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The leader of an organization representing New York firefighters on Tuesday applauded a new state law requiring smoke alarms with nonremovable batteries that last at least 10 years.

Robert McConville, a Selden Fire District commissioner and president of the Firemen’s Association of the State of New York, said the law will help prevent deaths caused by fire. The bill, sponsored by Senate Majority Leader John J. Flanagan (R-East Northport), was signed into law Monday night by Gov. Andrew M. Cuomo.

“Today the governor took a big step towards protecting the lives of New Yorkers and the firefighters tasked with protecting them,” McConville said in a statement released by the firefighters group. “We’ve seen time and again that working smoke alarms can be the difference between life and death. This law will no doubt go a long way towards ensuring New York is a safer place.”

The law, which takes effect in 2017, will ban the sale of smoke alarms using batteries that can be replaced. The law will require that alarms have sealed-in batteries that last a minimum of 10 years.

Advocates of the new law say many homeowners fail to install smoke alarms or neglect to replace smoke alarm batteries on a regular basis, leaving residents and firefighters vulnerable to deadly fires.



Long Island farmers are scheduled to hold their annual trade conference on Jan. 14 and 15 in Riverhead.

The 2016 Long Island Agricultural Forum is to feature discussions by federal, state and county officials about trends in farming, agricultural policy, business financing and pest control, according to a schedule of events. Most of the forum is to take place at Suffolk County Community College’s eastern campus in Riverhead.

Among the topics this year are declining honeybee populations, federal labor laws affecting farm workers, and compliance with the 2011 Food Safety Modernization Act, the federal government’s most sweeping overhaul of food safety regulations since 1938. On Nov. 13, the Food and Drug Administration released new rules under the law affecting produce farmers.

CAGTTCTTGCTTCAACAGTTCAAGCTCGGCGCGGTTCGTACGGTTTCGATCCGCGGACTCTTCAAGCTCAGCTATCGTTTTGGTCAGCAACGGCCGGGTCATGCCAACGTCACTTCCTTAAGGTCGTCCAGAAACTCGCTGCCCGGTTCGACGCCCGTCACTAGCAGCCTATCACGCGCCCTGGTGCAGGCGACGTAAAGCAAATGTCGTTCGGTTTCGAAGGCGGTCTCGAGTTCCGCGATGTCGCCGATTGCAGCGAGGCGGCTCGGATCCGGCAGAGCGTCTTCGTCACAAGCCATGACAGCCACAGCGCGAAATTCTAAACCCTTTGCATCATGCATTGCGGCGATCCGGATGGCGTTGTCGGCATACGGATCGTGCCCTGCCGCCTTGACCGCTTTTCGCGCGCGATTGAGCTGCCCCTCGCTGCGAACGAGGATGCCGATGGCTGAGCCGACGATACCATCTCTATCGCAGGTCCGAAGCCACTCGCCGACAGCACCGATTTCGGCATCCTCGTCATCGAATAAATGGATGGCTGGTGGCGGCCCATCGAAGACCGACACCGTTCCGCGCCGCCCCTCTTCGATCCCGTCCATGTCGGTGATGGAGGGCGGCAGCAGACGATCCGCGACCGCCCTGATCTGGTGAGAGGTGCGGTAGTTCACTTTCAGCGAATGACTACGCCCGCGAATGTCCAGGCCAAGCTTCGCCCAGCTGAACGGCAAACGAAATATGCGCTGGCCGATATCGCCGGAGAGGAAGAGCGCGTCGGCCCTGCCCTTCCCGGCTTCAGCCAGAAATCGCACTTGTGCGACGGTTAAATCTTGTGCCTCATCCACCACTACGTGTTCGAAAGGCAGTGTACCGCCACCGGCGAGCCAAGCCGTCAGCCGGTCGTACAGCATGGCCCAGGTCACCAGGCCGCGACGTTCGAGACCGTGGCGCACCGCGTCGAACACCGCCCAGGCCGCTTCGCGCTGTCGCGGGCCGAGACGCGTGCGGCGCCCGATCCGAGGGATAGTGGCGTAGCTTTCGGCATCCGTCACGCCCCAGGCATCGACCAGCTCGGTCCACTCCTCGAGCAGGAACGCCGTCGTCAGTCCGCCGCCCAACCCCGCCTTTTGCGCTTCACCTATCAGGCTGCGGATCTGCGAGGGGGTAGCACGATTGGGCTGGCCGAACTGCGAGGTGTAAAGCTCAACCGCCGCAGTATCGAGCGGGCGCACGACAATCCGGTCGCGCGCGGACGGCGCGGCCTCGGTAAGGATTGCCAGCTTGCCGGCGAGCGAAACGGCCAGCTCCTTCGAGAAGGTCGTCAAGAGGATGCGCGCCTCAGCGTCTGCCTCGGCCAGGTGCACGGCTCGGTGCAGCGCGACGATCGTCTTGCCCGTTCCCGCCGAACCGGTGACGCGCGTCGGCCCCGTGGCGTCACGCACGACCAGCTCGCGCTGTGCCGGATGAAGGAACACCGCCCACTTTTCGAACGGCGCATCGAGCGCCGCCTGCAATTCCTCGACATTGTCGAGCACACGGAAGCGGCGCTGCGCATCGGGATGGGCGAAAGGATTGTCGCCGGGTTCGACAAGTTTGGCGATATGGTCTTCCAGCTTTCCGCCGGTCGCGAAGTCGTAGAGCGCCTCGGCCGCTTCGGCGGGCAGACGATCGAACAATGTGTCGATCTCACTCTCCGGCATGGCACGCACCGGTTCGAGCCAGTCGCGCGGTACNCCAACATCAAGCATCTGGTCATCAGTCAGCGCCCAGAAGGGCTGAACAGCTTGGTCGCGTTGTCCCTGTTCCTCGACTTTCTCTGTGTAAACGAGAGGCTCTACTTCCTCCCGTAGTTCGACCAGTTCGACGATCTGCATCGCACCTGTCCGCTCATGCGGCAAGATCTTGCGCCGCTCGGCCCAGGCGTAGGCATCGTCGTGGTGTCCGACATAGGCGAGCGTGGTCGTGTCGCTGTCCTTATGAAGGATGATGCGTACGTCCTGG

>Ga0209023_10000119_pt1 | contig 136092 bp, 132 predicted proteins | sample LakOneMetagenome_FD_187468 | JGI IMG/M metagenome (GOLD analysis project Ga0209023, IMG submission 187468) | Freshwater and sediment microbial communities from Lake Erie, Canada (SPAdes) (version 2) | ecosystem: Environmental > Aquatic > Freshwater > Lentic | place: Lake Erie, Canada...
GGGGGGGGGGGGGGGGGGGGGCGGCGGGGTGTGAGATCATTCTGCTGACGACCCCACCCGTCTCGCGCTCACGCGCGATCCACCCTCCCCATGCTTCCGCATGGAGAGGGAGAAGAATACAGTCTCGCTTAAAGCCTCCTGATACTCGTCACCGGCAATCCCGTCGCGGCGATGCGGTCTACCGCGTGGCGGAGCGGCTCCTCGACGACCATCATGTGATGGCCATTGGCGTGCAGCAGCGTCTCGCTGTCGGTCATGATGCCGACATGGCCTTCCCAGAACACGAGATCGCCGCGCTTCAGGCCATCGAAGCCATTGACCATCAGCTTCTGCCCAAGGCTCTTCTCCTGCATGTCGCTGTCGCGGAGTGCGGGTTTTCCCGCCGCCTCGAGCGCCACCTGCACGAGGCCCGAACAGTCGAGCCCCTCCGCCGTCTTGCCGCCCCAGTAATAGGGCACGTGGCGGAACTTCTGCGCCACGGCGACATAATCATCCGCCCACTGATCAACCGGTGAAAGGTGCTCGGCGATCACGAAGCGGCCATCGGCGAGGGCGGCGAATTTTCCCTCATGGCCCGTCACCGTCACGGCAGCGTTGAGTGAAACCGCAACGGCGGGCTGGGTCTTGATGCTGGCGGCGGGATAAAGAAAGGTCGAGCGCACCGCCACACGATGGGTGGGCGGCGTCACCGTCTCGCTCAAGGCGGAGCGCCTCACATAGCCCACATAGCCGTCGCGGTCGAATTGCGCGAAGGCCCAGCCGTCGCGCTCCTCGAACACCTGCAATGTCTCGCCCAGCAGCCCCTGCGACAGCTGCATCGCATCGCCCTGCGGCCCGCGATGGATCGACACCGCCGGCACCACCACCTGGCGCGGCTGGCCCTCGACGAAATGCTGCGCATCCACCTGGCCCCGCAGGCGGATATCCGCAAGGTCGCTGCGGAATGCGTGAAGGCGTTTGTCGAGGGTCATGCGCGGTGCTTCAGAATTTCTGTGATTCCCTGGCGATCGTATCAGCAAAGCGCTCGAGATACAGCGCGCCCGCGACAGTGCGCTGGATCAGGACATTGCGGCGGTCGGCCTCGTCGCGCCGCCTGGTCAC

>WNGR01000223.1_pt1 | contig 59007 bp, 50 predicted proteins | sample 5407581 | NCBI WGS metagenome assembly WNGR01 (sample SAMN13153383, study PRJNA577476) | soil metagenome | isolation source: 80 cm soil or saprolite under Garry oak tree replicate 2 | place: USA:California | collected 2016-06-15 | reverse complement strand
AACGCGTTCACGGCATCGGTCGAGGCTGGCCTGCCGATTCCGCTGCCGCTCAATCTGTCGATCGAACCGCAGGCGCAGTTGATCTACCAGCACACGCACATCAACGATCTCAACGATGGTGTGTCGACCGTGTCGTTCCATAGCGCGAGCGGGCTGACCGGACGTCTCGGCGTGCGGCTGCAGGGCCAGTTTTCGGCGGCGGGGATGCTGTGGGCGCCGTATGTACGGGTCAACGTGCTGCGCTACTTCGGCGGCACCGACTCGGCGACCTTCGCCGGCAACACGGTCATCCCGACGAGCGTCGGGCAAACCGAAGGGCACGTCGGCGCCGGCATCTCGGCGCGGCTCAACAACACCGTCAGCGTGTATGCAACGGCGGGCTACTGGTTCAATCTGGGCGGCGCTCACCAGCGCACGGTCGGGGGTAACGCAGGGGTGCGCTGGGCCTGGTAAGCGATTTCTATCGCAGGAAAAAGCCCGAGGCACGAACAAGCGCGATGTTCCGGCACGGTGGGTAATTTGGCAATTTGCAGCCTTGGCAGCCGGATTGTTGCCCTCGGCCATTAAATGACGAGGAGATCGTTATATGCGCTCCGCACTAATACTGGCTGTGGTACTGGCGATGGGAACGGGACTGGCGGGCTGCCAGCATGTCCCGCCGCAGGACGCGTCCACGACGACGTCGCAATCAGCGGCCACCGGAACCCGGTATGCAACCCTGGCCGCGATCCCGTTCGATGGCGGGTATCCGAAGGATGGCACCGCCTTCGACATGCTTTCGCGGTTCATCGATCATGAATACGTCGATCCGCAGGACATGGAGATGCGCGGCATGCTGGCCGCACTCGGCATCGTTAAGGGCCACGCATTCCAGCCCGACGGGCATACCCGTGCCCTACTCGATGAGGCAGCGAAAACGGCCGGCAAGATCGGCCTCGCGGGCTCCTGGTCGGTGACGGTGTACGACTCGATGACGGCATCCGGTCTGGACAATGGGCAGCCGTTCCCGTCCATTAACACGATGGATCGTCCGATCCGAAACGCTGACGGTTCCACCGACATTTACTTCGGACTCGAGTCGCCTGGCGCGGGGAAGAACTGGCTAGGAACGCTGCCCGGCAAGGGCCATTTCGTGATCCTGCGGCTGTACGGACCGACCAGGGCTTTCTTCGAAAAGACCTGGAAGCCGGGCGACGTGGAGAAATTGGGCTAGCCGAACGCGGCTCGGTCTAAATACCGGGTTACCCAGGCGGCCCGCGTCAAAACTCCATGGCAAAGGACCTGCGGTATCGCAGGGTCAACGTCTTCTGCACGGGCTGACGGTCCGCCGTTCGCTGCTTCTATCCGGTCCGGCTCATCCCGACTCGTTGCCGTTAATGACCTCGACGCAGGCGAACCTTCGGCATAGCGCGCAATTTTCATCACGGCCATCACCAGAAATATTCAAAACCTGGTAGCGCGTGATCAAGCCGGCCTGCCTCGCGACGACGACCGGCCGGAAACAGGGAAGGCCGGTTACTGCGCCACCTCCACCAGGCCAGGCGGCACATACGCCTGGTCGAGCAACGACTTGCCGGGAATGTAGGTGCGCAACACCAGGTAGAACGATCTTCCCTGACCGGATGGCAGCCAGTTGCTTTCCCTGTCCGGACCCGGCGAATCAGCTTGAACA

Suffolk County Executive Steve Bellone is scheduled to kick off the conference with a speech at 9 a.m. Jan. 14. The 35th annual forum dinner is to begin at 5:30 p.m. that day at the Polish Hall in Riverhead.

Cornell Cooperative Extension of Suffolk County has a full schedule of events and contact information for registration on its website,



A Bellport advisory committee formed to review whether a failed proposal to regulate bed-and-breakfasts in the village should be re-enacted will present its findings at an informational meeting on Jan. 16.

All village residents have been invited to attend, and will be allowed to comment and make suggestions.

The meeting will be at the Bellport Community Center at 4 Bell St. at 10 a.m., village officials said.

Trustees voted to create a bed-and-breakfast law in July to set guidelines on such businesses. But the village did not file the new law with Department of State in Albany for approval, as required by state law and the local law died after 30 days.

Village officials said the trustees received a lot of concern from residents after the code’s adoption, forcing board members to reconsider the law.

The original code required bed-and-breakfasts to limit paying guests to four at a time. It also called for parking for every occupant, and the business would have had to operate for at least three months out of the year.

If such a law is passed, homeowners would have six to eight months to comply.


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